While younger investors often pursue growth-oriented investment opportunities, passive income shares can often be underestimated.
Despite not typically delivering explosive share price gains, income stocks can often achieve superior portfolio returns to growth stocks over the long term. And quick glance at the historical performance of the FTSE 100 make this very apparent.
Between 1984 and 2022, the UK’s flagship index achieved a 645% return from rising share prices. But when dividends are included in the equation, this gain more than doubles to 1,515%! To put it into perspective, that’s the difference between earning £6,450 and £15,150 from an initial £1,000 investment over the period.
Capitalising on the compounding returns of dividends is a proven strategy for building vast wealth. And given sufficient capital and time, generating an annual passive income of £59,000 isn’t as far-fetched as many would believe.
Dividend investing vs savings accounts
Today, the FTSE 100 index currently offers a dividend yield of approximately 3.8%. That’s a fairly generous level of income on a historical basis. However, following the recent interest rate hikes from the Bank of England, many savings accounts offer a similar rate at a far lower level of risk. So why bother investing?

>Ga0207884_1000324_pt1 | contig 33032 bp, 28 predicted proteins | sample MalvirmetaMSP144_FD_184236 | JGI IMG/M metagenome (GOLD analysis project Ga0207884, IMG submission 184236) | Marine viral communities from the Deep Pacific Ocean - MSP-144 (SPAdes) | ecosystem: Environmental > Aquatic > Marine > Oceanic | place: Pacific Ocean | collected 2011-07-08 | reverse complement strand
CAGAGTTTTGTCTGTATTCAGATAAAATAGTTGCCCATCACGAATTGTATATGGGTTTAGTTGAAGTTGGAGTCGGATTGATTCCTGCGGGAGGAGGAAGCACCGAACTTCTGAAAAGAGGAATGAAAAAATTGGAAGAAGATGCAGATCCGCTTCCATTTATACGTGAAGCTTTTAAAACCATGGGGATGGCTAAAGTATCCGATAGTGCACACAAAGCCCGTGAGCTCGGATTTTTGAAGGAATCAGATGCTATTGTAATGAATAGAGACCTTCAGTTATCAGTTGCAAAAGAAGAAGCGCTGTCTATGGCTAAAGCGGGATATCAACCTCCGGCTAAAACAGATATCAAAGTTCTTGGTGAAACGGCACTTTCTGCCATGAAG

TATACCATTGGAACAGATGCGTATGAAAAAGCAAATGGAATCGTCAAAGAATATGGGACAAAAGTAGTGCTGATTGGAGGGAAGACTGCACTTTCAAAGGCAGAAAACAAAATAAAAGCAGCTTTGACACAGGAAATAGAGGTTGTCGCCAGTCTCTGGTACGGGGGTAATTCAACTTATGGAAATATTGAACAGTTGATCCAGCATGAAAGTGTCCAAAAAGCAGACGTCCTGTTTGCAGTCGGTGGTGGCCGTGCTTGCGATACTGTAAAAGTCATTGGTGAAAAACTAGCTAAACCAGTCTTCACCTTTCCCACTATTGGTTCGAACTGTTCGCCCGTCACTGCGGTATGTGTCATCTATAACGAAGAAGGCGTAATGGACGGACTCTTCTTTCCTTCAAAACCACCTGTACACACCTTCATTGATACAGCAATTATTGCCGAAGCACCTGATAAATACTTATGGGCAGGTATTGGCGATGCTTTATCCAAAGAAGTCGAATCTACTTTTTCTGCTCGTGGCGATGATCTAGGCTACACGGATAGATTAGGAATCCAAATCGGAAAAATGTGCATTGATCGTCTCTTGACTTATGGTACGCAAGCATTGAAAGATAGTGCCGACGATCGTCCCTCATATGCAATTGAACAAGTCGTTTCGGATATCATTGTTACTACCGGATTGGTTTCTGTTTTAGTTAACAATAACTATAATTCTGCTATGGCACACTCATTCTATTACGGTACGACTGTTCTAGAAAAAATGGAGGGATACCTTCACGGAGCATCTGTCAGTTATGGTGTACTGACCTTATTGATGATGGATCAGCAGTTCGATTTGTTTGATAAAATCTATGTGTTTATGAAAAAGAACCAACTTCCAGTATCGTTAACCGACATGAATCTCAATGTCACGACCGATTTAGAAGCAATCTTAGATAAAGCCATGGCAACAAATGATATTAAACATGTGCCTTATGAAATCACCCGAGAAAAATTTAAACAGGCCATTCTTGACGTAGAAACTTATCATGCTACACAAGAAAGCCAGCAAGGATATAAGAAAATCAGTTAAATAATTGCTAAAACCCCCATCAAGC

Unlike the interest rate on a savings account, the returns generated by the stock market are rarely static. This volatility can obviously backfire, sending the value of an investment portfolio in the wrong direction. Yet, in the long run, a carefully constructed portfolio of high-quality businesses has the potential to vastly outperform.
Even if investors don’t have the time or skill to construct a solid portfolio, investing in a FTSE 100 index fund could still be the wiser option. At least, that’s the impression provided in AJ Bell’s latest dividend report which estimates lead index dividend payouts are on track to rise by 11% to £84.8bn this year before breaching £90bn in 2024.
Building a £45,000 passive income
A 1,515% gain over 38 years translates into an average annual compounded return of 7.6%. That may not seem like much more than a regular savings account. But over decades, a few extra percentage points can have a massive impact on wealth.
At this rate of return, investing £500 a month for four decades – the average number of years people work – would result in a portfolio worth approximately £1,555,720. Withdrawing the 3.8% dividend yield translates into an annual passive income of around £59,117. And that’s assuming the yield doesn’t increase in the future.
Needless to say, retiring on almost 60 grand a year sets the stage for quite a comfortable retirement lifestyle. Obviously, this wealth isn’t guaranteed. And volatility in the stock market may result in far less being achieved when the time comes to retire. But given the potential rewards, I feel it’s an endeavour worth the risks.
And the sooner an investor starts, the better the potential outcome can be.